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Search Results: 1 - 10 of 981 matches for " Yuko Kitagawa "
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Gastric Cancer: Current Status of Diagnosis and Treatment
Tsunehiro Takahashi,Yoshiro Saikawa,Yuko Kitagawa
Cancers , 2013, DOI: 10.3390/cancers5010048
Abstract: Gastric cancer is the second leading cause of death from malignant disease worldwide and most frequently discovered in advanced stages. Because curative surgery is regarded as the only option for cure, early detection of resectable gastric cancer is extremely important for good patient outcomes. Therefore, noninvasive diagnostic modalities such as evolutionary endoscopy and positron emission tomography are utilized as screening tools for gastric cancer. To date, early gastric cancer is being treated using minimally invasive methods such as endoscopic treatment and laparoscopic surgery, while in advanced cancer it is necessary to consider multimodality treatment including chemotherapy, radiotherapy, and surgery. Because of the results of large clinical trials, surgery with extended lymphadenectomy could not be recommended as a standard therapy for advanced gastric cancer. Recent clinical trials had shown survival benefits of adjuvant chemotherapy after curative resection compared with surgery alone. In addition, recent advances of molecular targeted agents would play an important role as one of the modalities for advanced gastric cancer. In this review, we summarize the current status of diagnostic technology and treatment for gastric cancer.
Laparoscopic Submucosal Dissection for Gastrointestinal Stromal Tumor of the Stomach: A Novel Technique for Local Excision with a Minimal Curative Margin  [PDF]
Norihito Wada, Yoshiro Saikawa, Hiroya Takeuchi, Tsunehiro Takahashi, Rieko Nakamura, Hirofumi Kawakubo, Kaori Kameyama, Makio Mukai, Yuko Kitagawa
Surgical Science (SS) , 2012, DOI: 10.4236/ss.2012.310098
Abstract: Background: Laparoscopic wedge resection is accepted as a curative treatment for small- and mediumsized gastroin-testinal stromal tumors (GISTs) of the stomach. Conventional methods involving surgical staplers require relatively large lateral margins, which may cause deformity and postoperative dysfunction of the gastric remnant. In this study, we introduce a novel technique called laparoscopic submucosal dissection (LSD) in which the defects of the stomach are minimized and a microscopic negative margin is secured. Methods: The normal seromuscular layer of the gastric wall was dissected with a 5 mm lateral margin. Then, the submucosal tissue was divided carefully using a monopolar electrosurgical device with a curved spatula tip. Results: The operation time was 170 min, and the amount of bleeding was very small. We confirmed an intact pseudo-capsule and marginal subserosal or submucosal tissue of the tumor by histological analysis. The postoperative course was uneventful with no complications. Endoscopy showed minimal deformity of the gastric remnant. Conclusions: We think that LSD is a curative and less invasive treatment for GIST of the stomach. Further investigations are necessary to evaluate the oncological and functional outcomes of this procedure.
Cooperation of Cancer Stem Cell Properties and Epithelial-Mesenchymal Transition in the Establishment of Breast Cancer Metastasis
Tetsu Hayashida,Hiromitsu Jinno,Yuko Kitagawa,Masaki Kitajima
Journal of Oncology , 2011, DOI: 10.1155/2011/591427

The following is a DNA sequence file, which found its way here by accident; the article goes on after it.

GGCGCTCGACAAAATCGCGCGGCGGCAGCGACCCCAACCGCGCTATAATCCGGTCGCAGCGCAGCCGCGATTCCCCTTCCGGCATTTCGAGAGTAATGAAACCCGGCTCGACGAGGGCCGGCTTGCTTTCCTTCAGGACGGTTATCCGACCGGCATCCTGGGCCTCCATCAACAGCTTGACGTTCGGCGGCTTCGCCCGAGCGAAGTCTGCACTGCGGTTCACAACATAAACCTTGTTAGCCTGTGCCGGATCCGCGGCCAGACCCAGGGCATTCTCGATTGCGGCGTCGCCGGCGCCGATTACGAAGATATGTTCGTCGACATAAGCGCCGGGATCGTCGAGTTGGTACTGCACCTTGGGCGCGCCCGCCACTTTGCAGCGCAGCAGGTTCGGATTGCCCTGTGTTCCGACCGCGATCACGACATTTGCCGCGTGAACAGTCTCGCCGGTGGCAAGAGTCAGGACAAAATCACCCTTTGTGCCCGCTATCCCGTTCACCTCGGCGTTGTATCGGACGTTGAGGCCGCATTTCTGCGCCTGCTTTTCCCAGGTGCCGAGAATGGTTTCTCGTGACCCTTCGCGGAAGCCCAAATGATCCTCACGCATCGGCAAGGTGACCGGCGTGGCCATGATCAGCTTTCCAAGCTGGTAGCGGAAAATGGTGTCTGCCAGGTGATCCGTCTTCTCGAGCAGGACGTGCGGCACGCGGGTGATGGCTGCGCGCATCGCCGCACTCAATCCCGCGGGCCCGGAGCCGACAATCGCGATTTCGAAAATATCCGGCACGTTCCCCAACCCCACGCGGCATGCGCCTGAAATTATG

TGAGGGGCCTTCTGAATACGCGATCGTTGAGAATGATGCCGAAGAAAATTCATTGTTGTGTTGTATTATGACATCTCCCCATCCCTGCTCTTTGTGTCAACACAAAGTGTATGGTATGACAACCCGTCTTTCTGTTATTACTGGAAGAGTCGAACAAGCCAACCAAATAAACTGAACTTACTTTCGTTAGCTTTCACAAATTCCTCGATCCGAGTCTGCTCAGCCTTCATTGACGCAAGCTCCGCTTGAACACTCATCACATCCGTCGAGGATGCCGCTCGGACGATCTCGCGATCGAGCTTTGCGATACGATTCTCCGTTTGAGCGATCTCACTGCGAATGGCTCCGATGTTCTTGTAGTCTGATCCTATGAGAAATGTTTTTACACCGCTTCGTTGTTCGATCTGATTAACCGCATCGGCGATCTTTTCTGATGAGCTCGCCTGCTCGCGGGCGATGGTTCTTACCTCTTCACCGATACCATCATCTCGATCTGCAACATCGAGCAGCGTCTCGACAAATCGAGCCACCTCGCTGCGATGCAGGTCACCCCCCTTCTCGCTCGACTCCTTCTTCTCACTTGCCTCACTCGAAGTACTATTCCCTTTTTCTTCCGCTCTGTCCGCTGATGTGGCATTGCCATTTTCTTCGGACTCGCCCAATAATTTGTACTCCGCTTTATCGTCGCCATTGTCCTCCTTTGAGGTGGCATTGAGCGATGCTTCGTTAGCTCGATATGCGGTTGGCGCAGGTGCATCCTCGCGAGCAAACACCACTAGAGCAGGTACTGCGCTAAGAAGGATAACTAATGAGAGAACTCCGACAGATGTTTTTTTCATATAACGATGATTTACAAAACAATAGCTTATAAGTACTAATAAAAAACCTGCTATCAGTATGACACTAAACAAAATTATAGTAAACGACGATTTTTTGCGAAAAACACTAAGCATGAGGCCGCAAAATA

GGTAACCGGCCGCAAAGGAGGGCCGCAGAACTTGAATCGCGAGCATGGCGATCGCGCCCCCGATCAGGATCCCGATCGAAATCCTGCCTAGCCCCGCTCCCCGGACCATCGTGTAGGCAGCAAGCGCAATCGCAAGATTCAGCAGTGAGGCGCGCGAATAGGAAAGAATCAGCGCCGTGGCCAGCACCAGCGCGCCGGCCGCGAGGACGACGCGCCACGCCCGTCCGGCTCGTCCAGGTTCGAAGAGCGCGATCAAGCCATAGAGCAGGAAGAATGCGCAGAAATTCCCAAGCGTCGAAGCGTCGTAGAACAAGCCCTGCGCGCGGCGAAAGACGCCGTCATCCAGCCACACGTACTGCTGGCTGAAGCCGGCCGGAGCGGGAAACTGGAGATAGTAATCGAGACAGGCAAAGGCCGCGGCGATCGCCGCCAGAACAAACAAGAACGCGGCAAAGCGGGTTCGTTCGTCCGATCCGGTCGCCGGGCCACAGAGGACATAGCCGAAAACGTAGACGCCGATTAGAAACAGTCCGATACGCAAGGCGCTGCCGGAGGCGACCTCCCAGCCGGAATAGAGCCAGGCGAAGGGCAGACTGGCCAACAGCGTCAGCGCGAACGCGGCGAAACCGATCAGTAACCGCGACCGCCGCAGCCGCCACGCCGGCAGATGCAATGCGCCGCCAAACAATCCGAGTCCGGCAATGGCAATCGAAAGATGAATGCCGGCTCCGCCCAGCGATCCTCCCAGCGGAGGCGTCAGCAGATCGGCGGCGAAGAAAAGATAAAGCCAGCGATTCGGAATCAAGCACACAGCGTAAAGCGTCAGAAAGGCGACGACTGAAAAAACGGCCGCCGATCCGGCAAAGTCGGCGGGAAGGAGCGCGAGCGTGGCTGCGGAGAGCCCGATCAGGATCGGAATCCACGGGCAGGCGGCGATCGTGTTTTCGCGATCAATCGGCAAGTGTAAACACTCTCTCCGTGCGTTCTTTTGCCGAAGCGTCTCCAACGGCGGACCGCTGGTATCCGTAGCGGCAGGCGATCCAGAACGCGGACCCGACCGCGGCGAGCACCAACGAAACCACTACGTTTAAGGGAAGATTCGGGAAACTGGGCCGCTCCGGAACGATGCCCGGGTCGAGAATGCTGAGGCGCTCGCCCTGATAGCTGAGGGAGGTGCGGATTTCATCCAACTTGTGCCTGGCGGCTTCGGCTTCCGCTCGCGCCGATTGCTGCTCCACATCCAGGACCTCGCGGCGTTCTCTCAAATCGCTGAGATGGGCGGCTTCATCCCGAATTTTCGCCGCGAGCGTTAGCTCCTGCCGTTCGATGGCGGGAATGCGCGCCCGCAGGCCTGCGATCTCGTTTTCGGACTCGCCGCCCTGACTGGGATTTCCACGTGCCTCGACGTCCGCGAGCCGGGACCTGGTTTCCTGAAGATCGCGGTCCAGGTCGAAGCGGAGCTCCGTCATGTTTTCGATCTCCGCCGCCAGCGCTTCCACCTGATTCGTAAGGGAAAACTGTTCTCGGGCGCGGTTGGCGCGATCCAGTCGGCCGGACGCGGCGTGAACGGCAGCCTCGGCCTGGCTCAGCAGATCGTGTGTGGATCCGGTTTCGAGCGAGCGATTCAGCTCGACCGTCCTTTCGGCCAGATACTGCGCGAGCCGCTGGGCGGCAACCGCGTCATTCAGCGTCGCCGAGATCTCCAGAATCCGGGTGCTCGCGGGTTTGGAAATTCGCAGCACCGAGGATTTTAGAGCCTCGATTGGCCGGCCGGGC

Abstract: Epithelial-mesenchymal transition (EMT) is a multistep process in which cells acquire molecular alterations such as loss of cell-cell junctions and restructuring of the cytoskeleton. There is an increasing understanding that this process may promote breast cancer progression through promotion of invasive and metastatic tumor growth. Recent observations imply that there may be a cross-talk between EMT and cancer stem cell properties, leading to enhanced tumorigenicity and the capacity to generate heterogeneous tumor cell populations. Here, we review the experimental and clinical evidence for the involvement of EMT in cancer stem cell theory, focusing on the common characteristics of this phenomenon. 1. Introduction Relapse and resultant metastatic spread to distant sites of malignant neoplasms remain the leading cause of mortality associated with cancer [1, 2]. The classical metastatic cascade includes intravasation by cancer cells, their circulation in the lymph and blood vascular systems, extravasation, and growth into metastatic foci [3, 4]. However, metastasis is considered to be an inefficient process, since only very few cells among the numerous cancer cells in the circulation have the ability to invade and form distant nodules [5]. In the past decade, two different concepts related to solid tumor progression have emerged and been intensively studied to explain these complicated phenomena. There is a growing understanding that epithelial-mesenchymal transition (EMT) can contribute to invasive and metastatic tumor growth. This process is considered to ultimately promote cancer cell progression through the basement membrane and invasion into the surrounding microenvironment, such as the lymph and blood vascular systems, contributing to intra- or extravasation [6–8]. On the other hand, there is increasing data to support the hypothesis that most tumors include a minor subpopulation of cells with distinct properties similar to somatic stem cells, which are referred to as cancer stem cells (CSCs) or tumor-initiating cells. CSCs have been reported to have enhanced tumorigenicity, compared with the majority of tumor cells from the same tumor, and the capacity to generate heterogeneous tumor cell populations [9–11]. Initially, these concepts were individually studied; however, Mani et al. suggested that there may be an association between EMT and the gain of CSC properties in breast cancer cells in 2008 [12], and another group reported that gene expression patterns of CSC-associated pathways were involved in EMT [13]. Here, we review recent studies of CSCs
A Single-Center Open-Label Single-Arm Study Evaluating Efficacy and Safety of Skin Adhesive EpinexusTM in Surgical Patients  [PDF]
Kazuo Kishi, Noriko Aramaki-Hattori, Yoshiaki Sakamoto, Keisuke Okabe, Tetsu Hayashida, Maiko Takahashi, Yuko Kitagawa, Masataka Saito, Takeya Adachi, Aki Honda, Hiromitsu Jinno
Modern Plastic Surgery (MPS) , 2017, DOI: 10.4236/mps.2017.74004